Here’s how to keep your Apple Watch nice and shiny — even when you’re sweaty and gross.
In my years playing roller derby with my Apple Watch, I’ve been asked a few times about protecting my smartwatch — both from the outside world and fellow players. (No one wants a sapphire screen to the face.)
While you may not play as vigorous a contact sport as roller derby, there are still a ton of benefits to protecting your watch while running, swimming, playing basketball, and the like. Here are my favorite tips for fellow derby players and lifters — may they help you in your sport, too.
Before you do anything else: Turn on screen lock
I can’t stress this tip enough: After you start a workout, your second step should be to turn on the screen lock (or water lock on the Series 2 Apple Watch). This keeps your Watch’s screen and buttons from being accidentally triggered while you’re working out and ensures you won’t inadvertently pause your lifting session by having a sweaty glove swipe be mistaken for fingers.
1. Reverse your watch
If you’re doing a lot of lifting or other exercise interactions where the back of your wrist may come into contact with metal, the easiest way to protect your Apple Watch is to simply reverse it: put the screen on the inside of your wrist, with the band facing outward. It looks a little silly, but the heart rate monitor works just as effectively (if not more so, since you’re less likely to get misreadings from bending your wrist backwards) — and you won’t risk a scientific experiment that pits metal weight bars against a ceramic watch.
2. Hide it under your gear
Photo courtesy Small Hall Studios.
If you play a partial- or full-contact sport, it’s likely you have some sort of wrist coverings to protect your hands from sprains or breaks. Most guards have a certain amount of flex room — more than enough to slip an Apple Watch underneath. This is largely how I’ve been protecting my Apple Watch for the last year; I just put my wrist guards on over it and go (after locking the screen, of course).
I will note that throughout my Apple Watch Sport’s life, I did get one small scratch on the Ion-X screen from this method, so your use may vary; I switched to the Steel watch and the sapphire screen as a result and haven’t had any scratches since.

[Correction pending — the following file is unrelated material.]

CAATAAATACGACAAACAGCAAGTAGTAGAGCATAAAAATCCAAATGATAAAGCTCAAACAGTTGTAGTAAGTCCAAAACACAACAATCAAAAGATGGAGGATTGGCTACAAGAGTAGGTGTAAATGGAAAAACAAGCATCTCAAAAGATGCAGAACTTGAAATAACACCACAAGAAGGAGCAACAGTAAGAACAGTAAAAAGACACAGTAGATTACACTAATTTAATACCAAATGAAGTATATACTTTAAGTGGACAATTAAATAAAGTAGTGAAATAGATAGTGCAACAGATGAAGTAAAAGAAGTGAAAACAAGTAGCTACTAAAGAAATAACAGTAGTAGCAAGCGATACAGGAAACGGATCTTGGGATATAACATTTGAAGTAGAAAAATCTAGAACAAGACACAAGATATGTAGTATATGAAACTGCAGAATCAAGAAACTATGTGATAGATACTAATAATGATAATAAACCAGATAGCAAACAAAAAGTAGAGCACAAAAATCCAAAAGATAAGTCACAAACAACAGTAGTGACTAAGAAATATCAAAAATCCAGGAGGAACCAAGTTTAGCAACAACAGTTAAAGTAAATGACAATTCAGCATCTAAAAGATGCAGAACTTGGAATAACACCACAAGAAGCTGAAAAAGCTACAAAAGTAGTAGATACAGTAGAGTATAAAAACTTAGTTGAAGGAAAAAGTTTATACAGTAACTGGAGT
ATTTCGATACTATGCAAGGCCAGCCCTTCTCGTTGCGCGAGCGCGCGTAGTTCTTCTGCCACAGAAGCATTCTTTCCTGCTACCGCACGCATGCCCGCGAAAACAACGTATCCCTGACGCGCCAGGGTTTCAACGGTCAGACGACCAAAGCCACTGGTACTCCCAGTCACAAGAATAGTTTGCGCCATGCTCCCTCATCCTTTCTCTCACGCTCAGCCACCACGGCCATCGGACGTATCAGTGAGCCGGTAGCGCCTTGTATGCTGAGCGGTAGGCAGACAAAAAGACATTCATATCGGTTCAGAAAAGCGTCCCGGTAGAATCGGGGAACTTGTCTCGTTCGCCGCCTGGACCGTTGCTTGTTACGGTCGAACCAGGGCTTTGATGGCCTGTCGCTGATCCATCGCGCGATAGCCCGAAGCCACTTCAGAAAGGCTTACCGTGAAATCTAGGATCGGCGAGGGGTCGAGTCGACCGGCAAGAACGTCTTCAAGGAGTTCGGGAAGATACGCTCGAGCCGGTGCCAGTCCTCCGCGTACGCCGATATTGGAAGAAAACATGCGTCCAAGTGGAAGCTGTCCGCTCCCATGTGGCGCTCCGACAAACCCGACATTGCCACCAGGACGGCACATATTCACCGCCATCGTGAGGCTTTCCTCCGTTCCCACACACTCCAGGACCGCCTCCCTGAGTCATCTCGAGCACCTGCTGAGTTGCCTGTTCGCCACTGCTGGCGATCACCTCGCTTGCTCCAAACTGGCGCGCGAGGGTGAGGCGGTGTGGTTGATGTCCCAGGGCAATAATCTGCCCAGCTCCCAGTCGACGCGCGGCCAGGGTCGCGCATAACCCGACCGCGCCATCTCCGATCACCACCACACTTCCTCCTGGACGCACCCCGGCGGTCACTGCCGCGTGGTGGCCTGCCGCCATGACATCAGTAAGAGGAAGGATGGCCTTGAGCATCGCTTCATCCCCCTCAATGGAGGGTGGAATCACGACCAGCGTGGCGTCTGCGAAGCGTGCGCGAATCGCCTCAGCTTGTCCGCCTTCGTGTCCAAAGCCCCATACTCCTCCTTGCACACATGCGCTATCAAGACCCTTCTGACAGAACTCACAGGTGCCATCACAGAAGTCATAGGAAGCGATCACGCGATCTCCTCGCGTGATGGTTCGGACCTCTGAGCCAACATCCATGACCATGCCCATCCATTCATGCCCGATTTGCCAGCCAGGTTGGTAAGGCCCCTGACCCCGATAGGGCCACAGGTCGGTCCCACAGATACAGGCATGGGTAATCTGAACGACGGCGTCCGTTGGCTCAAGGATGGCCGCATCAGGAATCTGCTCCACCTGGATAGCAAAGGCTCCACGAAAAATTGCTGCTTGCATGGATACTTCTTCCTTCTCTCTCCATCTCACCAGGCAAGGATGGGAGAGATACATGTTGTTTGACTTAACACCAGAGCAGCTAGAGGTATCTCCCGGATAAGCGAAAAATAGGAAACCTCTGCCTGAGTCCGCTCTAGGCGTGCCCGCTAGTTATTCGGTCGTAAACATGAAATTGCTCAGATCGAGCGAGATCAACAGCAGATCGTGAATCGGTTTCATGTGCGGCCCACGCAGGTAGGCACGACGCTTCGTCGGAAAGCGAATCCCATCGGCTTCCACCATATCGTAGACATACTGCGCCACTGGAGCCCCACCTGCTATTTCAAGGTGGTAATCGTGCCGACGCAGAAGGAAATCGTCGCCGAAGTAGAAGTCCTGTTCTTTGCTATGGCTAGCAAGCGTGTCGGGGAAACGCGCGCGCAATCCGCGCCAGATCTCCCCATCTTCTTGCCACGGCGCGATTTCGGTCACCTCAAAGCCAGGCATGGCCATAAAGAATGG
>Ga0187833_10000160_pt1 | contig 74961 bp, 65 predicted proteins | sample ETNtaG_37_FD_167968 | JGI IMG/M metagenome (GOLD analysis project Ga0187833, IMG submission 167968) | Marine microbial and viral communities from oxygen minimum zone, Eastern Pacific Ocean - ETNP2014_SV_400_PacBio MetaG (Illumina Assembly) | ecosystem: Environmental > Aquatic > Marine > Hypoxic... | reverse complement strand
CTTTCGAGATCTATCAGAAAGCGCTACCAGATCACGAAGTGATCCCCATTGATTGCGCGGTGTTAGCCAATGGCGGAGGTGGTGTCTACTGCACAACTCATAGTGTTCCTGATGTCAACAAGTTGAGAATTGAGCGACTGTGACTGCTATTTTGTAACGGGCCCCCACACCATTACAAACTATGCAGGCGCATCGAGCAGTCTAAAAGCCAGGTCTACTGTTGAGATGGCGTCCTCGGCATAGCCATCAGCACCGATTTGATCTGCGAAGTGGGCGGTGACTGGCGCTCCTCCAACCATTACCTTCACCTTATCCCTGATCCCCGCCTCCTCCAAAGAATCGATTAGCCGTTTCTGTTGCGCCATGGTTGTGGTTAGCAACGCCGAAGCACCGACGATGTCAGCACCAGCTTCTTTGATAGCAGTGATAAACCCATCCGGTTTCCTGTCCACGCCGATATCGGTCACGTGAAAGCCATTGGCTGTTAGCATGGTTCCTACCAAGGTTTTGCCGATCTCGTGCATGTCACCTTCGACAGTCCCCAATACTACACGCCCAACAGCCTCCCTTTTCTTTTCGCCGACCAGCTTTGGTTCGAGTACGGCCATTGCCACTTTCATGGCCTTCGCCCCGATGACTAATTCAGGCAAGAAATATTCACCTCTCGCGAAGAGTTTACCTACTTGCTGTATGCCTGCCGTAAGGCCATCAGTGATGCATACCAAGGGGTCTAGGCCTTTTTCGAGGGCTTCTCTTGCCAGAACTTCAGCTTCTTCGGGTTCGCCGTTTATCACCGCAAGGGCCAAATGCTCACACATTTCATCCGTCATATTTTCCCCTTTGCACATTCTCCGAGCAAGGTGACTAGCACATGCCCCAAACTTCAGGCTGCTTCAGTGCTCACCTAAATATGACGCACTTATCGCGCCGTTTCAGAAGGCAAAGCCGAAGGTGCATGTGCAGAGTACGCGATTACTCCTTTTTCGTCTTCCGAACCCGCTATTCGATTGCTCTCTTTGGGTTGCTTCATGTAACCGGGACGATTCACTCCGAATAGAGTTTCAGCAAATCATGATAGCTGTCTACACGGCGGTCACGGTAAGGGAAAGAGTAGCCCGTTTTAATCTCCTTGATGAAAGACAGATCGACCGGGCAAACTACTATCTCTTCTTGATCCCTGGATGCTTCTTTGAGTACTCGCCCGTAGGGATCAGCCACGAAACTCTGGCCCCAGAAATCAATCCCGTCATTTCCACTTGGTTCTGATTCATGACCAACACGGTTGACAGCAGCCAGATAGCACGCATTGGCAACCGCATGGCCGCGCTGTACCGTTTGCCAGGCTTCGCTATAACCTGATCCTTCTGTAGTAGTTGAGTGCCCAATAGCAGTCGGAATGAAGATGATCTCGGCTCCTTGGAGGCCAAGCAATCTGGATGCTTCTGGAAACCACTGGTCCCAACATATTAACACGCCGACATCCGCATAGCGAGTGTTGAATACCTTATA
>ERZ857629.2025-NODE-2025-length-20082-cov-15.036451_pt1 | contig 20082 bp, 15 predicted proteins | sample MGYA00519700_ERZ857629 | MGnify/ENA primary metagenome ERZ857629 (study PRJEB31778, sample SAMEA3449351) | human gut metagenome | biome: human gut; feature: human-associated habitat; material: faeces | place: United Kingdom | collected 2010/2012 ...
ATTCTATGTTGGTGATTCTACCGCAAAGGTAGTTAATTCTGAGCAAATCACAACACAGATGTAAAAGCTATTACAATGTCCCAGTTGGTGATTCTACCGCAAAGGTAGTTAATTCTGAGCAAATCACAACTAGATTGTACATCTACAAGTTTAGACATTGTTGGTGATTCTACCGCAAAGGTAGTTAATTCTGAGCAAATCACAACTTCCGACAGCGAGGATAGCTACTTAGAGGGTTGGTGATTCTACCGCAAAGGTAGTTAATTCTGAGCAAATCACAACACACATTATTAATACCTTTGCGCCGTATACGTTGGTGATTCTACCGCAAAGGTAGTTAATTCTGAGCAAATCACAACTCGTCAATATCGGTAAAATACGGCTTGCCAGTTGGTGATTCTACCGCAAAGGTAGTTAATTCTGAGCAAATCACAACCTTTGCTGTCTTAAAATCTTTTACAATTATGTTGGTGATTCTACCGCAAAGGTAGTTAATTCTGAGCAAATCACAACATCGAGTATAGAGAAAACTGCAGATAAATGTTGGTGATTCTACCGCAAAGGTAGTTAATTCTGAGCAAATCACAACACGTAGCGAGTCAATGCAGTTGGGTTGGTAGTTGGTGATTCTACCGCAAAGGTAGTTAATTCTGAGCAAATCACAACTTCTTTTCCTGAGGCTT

3. Wrap it
If you don’t have wrist gear in your sport of choice, you can always make one: When I work out at the gym, I often wrap my watch in a sweat wristband, which helps protect it from wayward bumps and bruises.
4. Turn it into an armband
If your sport doesn’t allow you to wear the Apple Watch for fear of accidental face-smacking with a metal object, consider taking it out of its watch setting and making it an armband. Twelve South’s ActionSleeve takes your Apple Watch’s casing and snaps it into a protective neoprene and plastic shell, reducing its ability to hurt anyone, while giving you a better heart reading, too. Before it disappeared in the bowels of my gym bag, I used this almost daily for a few weeks with my watch when working out — even at derby — and loved it.
5. Get a protective sleeve
If you’re not so much worried about hitting someone as getting your watch dirty while working out, you might want to grab an all-purpose protective sleeve for your watch; this protects its sides and screen from scratching without interfering with heart rate monitoring or any of the watch’s other vital functions. I’ve used (and like) Spigen’s Rugged Armor line of Apple Watch cases, but there are a number of other options on Amazon, along with screen protectors (if you’re worried about shattering that screen).
6. Take it off
If you’re really truly worried about damaging your Apple Watch while working out, the best answer is to take it off. You can buy an external heart rate monitor to pair to your iPhone or Apple Watch for your vital health data and leave your Apple Watch activity tracking to more everyday actions. Not the most fun option, I know, but it’s an option nonetheless.
How do you protect your Apple Watch?
Use these tips or others? Let me know in the comments!
watchOS 3 reviewApple Watch Series 2 reviewApple Watch buyers guideApple Watch users guideApple Watch newsApple Watch discussionBuy at Apple